Kyle Borg on the ‘iGeneration’ and iDentity

My childhood was filled with significant and meaningful relationships that were important to my development. Like many kids my age I had normal community interactions at home, school, sports, and church. Whether it was through reinforcement, discipline, risk, or even peer pressure, each of these relationships contributed in small or big ways to helping me understand me. They helped to shape and fashion my identity.

That’s part of what it means to be human. We were created into relationship — not only with God but with one another. In his book The Image of God, Anthony Hoekema helpfully wrote: “Men and women cannot attain to true humanity in isolation; they need the fellowship and stimulation of others. We are social beings […] Man cannot be truly human apart from others.”

The example of Victor of Aveyron — the French “Wild Child” — illustrates this perfectly. Victor was a feral child who was discovered in a forest around the age of twelve. It’s believed he had been abandoned by his parents at a very early age, and he likely lived in solitude for almost seven years. His extraordinary behavior resembled a wild animal far more than a man, and he made little developmental progress after his discovery. Victor became a fascinating example of the effects of social isolation. Citing his story Hoekema added: “It would appear that apart from contact and fellowship with other human beings a person cannot develop into normal manhood or womanhood.”

It’s this observation — from both the Bible and nature — that should sound the alarm about the influence of social media. The statistics are actually mind-boggling. Young people aged 8 to 12 spend an average of six hours a day on technology, and teenagers aged 13 to 18 spend an average of nine hours a day streaming videos, looking at pictures, listening to music, and playing games. That’s more social time in a given day than is spent with parents, peers, or sports teams.

Yes, adults use social media too. Nearly 70% of adults in the United States have a social media account. But there’s an important difference. Adults use social media to putz around about fairly meaningless and inconsequential things. That’s not how the iGeneration uses it. Like the isolated forest that shaped Victor’s lonely identity, social media has become the dominant force behind the younger generation’s development of identity.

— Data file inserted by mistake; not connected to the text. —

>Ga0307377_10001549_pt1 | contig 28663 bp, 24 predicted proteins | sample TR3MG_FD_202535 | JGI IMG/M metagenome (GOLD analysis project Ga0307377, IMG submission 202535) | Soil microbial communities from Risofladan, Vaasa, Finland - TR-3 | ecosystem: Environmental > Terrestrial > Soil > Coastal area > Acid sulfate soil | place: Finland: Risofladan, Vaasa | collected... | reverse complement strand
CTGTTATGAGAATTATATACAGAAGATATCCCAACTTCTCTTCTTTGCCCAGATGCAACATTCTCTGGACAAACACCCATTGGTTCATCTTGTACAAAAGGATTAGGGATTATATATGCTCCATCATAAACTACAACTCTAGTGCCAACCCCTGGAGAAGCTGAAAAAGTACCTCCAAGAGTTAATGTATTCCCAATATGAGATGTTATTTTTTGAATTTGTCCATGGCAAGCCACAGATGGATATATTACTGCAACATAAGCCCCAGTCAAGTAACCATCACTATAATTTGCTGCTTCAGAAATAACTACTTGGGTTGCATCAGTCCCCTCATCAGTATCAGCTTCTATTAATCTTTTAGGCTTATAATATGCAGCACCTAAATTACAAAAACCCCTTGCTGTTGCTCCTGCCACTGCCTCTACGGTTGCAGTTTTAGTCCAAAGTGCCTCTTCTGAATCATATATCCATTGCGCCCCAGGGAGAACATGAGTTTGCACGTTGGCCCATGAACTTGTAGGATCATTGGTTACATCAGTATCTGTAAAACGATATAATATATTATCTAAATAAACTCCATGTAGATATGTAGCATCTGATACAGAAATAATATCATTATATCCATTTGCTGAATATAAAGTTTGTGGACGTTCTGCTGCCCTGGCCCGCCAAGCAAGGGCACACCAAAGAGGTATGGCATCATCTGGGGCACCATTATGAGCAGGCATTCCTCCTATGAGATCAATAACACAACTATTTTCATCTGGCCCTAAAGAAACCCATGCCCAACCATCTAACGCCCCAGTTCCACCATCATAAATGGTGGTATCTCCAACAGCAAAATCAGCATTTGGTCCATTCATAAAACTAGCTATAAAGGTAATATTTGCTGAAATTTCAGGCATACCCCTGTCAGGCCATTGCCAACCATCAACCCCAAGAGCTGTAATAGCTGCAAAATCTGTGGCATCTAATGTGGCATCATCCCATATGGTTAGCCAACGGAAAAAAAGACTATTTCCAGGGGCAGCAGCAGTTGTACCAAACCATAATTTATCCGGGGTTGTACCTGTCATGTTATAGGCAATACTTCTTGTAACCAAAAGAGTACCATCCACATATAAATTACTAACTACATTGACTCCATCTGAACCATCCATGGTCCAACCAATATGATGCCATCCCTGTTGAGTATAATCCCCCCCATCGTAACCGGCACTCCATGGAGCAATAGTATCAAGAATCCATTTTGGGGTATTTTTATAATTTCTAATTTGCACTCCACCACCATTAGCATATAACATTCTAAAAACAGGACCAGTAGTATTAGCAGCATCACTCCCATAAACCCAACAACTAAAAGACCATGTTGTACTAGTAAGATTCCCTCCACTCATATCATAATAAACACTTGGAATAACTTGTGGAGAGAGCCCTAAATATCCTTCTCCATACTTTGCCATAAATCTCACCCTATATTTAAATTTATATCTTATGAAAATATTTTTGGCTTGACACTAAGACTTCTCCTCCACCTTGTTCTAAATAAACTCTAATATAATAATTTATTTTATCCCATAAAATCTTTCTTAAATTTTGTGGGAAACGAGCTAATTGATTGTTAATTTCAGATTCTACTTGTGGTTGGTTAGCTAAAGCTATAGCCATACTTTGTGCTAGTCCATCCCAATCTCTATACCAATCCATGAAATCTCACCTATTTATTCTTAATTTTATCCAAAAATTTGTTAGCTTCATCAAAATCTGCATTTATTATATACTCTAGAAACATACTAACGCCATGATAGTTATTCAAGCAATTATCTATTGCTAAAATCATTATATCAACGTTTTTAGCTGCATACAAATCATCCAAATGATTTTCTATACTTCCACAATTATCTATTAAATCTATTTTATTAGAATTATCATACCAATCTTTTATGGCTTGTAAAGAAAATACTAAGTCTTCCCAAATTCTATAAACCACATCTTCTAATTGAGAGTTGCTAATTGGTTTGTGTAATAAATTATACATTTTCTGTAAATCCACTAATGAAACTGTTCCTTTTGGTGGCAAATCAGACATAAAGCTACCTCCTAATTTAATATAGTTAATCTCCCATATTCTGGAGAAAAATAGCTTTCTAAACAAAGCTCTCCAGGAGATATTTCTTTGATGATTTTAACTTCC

That’s probably hard for a lot of adults to understand. Even as a Millennial who had ICQ and MSN Messenger, most of my generation’s development was spent without social media – including our pivotal adolescent years. While technology dependence and addiction is likely a problem for adults, there was a time when we learned about ourselves without the use of social media. However, the iGeneration is using it to shape and form their identity.

This is the concern that Abigail Shrier raises in her book Irreversible Damage: The Transgender Craze Seducing Our Daughters. To be clear, Shrier isn’t writing from a conservative Christian perspective. She writes as one supportive of the LGBTQ+ community who is, nevertheless, concerned about transgender affirmation that has a choke hold on society. In a large part she credits the modern gender dysphoria phenomenon with the identity shaping power of social media: “For up to nine hours a day, today’s teens slip down a customized internet oubliette, alone. They browse glamorous pages that offer airbrushed takes on the lives of friends and celebrities and internet influencers. They tunnel into YouTube, TikTok, Instagram, Reddit, and Tumblr, imbibing life advice from the denizens that wait them.” She goes on to make the point that prolonged social media immersion is changing our children.

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Source: Church Leaders